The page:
Vermont Research: Driving while black, tobacco taxes, garnet chrystals and more...
- By Richard A. Watts
Driving While Black and Brown in Vermont, a new study by Vermont researcher Stephanie Seguino, explores the racial disparity surrounding traffic stops. The study, pulling data from 29 of the state’s largest police departments, found that black and Hispanic drivers were stopped at a significantly higher rate than white drivers. Of those stopped, black and Hispanic drivers were also more likely to be searched and to receive a ticket.
The gap between the rich and the poor is ever widening, with fewer families situated in the middle, according to the 2016 State of Working Vermont report. The report, published by Public Assets Institute, promotes public policy fixes, including a higher minimum wage, affordable high-quality child care, and an expanded public education system with two years of college.
Although Vermont is not the first state that comes to mind when considering high-tech innovation, a new study found that it plays a large role in the state economy. Led by The Information Technology and Innovation Foundation, the report found that Vermont’s high-tech manufacturing exports total $2.6 billion.
Vermont imposes some of the highest taxes on tobacco products in the U.S., charging between $3.08 and $3.55 per pack, depending on the number of cigarettes or cigars. The state also has some of the lowest smoking rates. In 2017, revenue from legal settlements with tobacco companies is expected to plummet from $34 million to $23 million – potentially hampering efforts to reduce tobacco-related disease and death in the state.
An increase in solar financing in Vermont could cut electric bills by $14 million and boost the economy, according to a report by the Union of Concerned Scientists and the Northeast Solar Energy Market Coalition. The analysis lays out how the state could expand clean energy financing programs with $7 million in initial capital and drive $148 million in clean energy investments over the next 15 years.
A study by researchers at the University of Maine evaluating the market value of timberland in Vermont, New York, Maine and New Hampshire has developed an equation to calculate the relationship between the sale price, commercial timber value, and acreage to help estimate future land transactions and establish baselines.
A recent study of seasonal effects on milk yield and somatic cell score (SCS) in organic dairy farms in Vermont, Maine, New Hampshire and New York was conducted by researchers from Brazil and UNH. Results indicate that using annual forage crops can extend the grazing season and help farmers mitigate milk yield losses that typically occur in late fall.
A metagenomic investigation of the microbial diversity in a chrysotile asbestos mine pit pond in Lowell, Vermont was conducted by researchers at Norwich University, Johnson State, and UVM. Results suggest the presence of novel proteins and/or organisms and that additional research may help further characterize the metagenomes in the mine pit.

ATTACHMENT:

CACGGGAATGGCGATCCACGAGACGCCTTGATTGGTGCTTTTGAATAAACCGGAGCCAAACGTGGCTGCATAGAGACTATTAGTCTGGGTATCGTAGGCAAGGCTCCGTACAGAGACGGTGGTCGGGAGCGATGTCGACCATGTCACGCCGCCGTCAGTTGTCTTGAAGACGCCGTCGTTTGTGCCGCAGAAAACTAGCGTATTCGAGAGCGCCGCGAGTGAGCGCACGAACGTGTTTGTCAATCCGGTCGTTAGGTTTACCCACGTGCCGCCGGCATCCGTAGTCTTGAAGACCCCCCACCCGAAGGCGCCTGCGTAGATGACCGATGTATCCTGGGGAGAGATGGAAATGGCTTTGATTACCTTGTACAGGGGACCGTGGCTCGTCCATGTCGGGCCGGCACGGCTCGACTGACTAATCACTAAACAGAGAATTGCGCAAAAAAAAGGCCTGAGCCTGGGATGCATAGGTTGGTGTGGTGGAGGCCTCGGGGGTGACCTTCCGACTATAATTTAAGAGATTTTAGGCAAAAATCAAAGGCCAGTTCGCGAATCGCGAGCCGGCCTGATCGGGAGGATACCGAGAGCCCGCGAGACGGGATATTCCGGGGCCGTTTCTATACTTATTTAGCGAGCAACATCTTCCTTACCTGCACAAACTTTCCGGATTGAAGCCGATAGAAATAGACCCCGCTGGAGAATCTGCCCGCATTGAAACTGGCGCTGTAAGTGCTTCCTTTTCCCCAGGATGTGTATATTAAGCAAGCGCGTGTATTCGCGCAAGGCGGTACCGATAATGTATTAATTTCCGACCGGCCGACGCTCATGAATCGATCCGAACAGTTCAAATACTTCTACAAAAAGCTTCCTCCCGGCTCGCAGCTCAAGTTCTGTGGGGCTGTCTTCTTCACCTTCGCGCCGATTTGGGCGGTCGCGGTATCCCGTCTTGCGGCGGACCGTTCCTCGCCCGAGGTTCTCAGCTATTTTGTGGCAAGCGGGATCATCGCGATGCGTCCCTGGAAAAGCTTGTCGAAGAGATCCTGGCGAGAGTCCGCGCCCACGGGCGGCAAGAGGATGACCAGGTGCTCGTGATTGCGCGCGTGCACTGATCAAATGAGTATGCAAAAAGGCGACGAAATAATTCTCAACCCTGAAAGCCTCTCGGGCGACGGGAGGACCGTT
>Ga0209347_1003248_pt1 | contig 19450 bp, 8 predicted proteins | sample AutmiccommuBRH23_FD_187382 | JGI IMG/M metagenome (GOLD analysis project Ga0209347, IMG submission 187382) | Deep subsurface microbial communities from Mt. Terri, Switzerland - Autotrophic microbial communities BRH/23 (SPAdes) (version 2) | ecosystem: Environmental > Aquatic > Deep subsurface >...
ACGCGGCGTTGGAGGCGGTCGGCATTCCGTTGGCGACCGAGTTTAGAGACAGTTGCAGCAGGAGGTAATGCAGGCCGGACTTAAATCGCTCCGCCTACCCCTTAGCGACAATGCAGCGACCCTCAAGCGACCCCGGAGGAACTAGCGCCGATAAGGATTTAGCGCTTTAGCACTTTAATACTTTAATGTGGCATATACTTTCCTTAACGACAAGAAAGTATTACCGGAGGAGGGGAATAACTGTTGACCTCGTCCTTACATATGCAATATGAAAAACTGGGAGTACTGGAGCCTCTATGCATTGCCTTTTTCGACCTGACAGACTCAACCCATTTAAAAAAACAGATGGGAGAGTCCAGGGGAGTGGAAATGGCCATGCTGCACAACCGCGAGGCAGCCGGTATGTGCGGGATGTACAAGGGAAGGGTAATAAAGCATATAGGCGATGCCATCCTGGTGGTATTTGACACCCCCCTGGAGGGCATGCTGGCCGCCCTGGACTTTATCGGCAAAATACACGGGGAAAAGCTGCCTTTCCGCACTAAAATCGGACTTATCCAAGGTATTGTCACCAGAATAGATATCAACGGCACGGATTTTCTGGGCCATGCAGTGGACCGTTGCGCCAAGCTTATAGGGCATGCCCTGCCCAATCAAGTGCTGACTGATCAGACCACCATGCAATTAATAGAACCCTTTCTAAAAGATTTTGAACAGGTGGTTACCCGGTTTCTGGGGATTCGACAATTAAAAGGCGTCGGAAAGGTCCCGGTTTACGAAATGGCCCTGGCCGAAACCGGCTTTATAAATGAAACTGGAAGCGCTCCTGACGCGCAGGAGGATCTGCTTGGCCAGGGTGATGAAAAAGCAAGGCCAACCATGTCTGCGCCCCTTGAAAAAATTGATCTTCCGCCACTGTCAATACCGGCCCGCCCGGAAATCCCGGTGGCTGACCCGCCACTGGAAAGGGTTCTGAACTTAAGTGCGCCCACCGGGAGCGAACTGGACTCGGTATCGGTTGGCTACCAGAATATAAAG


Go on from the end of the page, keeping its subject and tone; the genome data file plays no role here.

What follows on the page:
The anomalies of garnet crystal from the Eden Mills, Belvidere Mountain, Vermont, USA have been investigated from the standpoint of crystal growth. The study conducted by researchers at the University of Sargodha found that the internal features of the garnet are formed during growth process.
Two recent policy initiatives -- Act 77 and Educational Quality Standards – call for Vermont high schools to shift to proficiency-based learning (PBL) by 2020. A recent thesis by UVM graduate Catherine Toland provides a qualitative study that examines the perspectives of three Vermont high school social studies teachers who have already adopted PBL in their classrooms.
An analysis of cul-de-sacs and dead end streets in Chittenden County, Vermont was conducted by UVM Geography major Marshall Distel. The study aimed to better understand the appeal of given street designs to residents and planning professionals in light of cul-de-sacs’ higher car dependence, lowered safety for pedestrians, and heightened crime rate. Marshall, a native of Tunbridge, now works for the Chittenden County Regional Planning Commission.
Chris Bohjalian, the New York Times best-selling author from Lincoln, Vermont, explores the mystery of sleepwalking in his new novel, The Sleepwalker, set in Vermont. The tale follows the disappearance of Annalee Ahlberg, a chronic sleepwalker notorious for her peculiar actions, and her distraught family’s coping mechanisms. See the Burlington Free Press Q&A for more information.
“Vermont itself is a great character," Bohjalian tells the Free Press. "I love this place for a thousand reasons, but among them are the realities that whole books can be constructed around our weather or the beauty of our natural landscape. Also, sometimes we seem to be a strangely prescient microcosm of the conflicts affecting the rest of the nation.”
The Vermont Research News is a bi-monthly curated collection of Vermont research -- focused on research in the Vermont "laboratory" -- research that provides original knowledge to the world and research that adds to understanding of the state's social, economic, cultural and physical environment.
Send your news items to Editor Kirsti Blow.